Octavia Hill (Cambridge: Cambridge University Press, 2011)
Recommended by Catriona Paton
Octavia Hill was a housing reformer, active campaigner for open space preservation, and co-founder of the National Trust. This collection of Hill’s public-facing lectures and articles covers topics ranging from her principles on charity to commons preservation, largely stemming from her housing work in London’s poor neighbourhoods. In her papers on open spaces, Hill described how paths and commons were being closed to the public, just as people increasingly depended on open space in the context of a rising urban population. The collection captures a crucial period in the history of public access to green spaces, and can be read in the context of a broader open space preservation movement which led to the establishment of the National Trust in 1895.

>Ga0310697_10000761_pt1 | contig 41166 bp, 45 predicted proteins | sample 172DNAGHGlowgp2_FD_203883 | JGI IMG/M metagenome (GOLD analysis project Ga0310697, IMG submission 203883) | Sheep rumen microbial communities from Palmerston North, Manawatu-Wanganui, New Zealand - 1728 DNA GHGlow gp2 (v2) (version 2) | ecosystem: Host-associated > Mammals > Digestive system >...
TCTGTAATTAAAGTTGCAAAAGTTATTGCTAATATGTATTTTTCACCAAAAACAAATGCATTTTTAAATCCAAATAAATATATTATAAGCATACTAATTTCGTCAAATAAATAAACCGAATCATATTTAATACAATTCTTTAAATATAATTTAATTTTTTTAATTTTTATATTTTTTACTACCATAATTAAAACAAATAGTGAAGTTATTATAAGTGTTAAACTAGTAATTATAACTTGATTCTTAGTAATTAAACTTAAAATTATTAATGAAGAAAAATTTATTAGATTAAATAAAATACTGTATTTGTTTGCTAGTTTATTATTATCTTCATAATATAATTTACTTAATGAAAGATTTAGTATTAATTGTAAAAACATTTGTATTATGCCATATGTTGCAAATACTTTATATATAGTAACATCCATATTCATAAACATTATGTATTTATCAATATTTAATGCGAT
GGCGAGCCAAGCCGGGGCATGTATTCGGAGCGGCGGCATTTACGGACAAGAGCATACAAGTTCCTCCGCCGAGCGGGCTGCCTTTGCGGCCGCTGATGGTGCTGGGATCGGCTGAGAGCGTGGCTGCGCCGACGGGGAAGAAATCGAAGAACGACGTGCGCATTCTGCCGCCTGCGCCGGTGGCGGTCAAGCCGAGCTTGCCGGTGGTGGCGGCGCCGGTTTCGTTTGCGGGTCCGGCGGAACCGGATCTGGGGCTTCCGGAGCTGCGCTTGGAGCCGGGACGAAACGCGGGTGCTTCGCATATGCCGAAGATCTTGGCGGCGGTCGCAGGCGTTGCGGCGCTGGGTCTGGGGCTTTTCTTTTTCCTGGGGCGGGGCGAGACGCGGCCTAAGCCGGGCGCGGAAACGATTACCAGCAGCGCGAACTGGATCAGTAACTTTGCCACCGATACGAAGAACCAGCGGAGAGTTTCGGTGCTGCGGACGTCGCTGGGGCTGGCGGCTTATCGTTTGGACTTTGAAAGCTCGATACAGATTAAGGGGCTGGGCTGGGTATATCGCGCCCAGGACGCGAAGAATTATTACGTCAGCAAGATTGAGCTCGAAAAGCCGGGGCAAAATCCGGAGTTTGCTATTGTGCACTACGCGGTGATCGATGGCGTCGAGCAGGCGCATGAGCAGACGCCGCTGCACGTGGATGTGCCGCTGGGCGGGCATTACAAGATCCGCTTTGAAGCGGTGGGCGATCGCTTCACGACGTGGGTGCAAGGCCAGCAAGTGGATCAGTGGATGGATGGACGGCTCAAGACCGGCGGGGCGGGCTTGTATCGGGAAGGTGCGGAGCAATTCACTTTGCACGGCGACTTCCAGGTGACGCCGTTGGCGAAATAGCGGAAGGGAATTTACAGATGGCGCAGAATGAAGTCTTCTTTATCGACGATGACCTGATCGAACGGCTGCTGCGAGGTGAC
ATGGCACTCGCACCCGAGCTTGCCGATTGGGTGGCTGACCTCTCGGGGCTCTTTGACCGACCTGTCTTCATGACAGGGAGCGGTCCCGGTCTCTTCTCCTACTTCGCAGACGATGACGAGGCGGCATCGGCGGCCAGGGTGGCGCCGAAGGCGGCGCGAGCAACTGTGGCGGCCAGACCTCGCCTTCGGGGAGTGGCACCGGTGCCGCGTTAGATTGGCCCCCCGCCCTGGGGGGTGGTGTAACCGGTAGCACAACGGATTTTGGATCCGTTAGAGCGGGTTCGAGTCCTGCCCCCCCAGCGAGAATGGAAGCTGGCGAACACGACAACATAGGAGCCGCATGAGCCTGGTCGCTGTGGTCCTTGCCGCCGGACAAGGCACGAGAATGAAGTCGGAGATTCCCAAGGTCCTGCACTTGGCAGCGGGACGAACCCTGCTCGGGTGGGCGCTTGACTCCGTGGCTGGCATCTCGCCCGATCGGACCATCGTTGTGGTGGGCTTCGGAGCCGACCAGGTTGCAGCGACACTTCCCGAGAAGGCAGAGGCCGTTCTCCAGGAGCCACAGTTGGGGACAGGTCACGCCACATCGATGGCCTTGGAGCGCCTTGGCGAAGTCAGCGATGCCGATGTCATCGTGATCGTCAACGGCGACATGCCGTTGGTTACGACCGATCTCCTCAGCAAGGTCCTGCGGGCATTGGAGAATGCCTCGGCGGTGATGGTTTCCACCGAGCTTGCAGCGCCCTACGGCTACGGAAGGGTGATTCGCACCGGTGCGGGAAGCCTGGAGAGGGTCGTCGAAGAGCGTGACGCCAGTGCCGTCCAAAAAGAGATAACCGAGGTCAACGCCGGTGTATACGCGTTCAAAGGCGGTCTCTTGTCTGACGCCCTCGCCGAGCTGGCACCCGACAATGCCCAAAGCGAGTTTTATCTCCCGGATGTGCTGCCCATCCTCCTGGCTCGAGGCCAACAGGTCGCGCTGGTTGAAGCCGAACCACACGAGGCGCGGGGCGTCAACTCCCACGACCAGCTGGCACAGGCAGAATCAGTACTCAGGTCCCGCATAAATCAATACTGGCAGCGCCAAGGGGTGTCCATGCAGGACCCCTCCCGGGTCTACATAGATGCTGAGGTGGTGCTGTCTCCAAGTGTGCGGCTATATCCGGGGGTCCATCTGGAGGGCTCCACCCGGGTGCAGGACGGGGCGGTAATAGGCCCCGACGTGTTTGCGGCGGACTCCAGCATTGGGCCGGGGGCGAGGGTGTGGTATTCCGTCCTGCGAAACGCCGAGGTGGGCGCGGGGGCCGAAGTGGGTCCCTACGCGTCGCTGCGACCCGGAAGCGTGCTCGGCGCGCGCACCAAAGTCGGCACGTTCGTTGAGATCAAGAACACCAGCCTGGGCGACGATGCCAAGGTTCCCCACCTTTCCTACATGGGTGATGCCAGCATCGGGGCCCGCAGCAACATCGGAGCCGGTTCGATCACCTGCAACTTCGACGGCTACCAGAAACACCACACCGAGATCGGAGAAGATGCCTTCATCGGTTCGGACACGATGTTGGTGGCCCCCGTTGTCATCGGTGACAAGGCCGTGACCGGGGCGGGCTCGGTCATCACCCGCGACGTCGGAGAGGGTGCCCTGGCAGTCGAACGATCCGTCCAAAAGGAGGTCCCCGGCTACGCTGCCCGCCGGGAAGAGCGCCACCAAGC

Hill’s papers combined legal, political acumen and practicality with a humanity and appreciation for the value of beauty, leisure and rest in people’s lives. While some of Hill’s approach was of its time, a spirit of commonality nonetheless permeates her work; green, open spaces were for Hill a common possession of rich and poor alike. She urgently called on public and parliamentary opinion to protect commons from enclosure and provide accessible green space in cities, for the health and soul of present and future generations.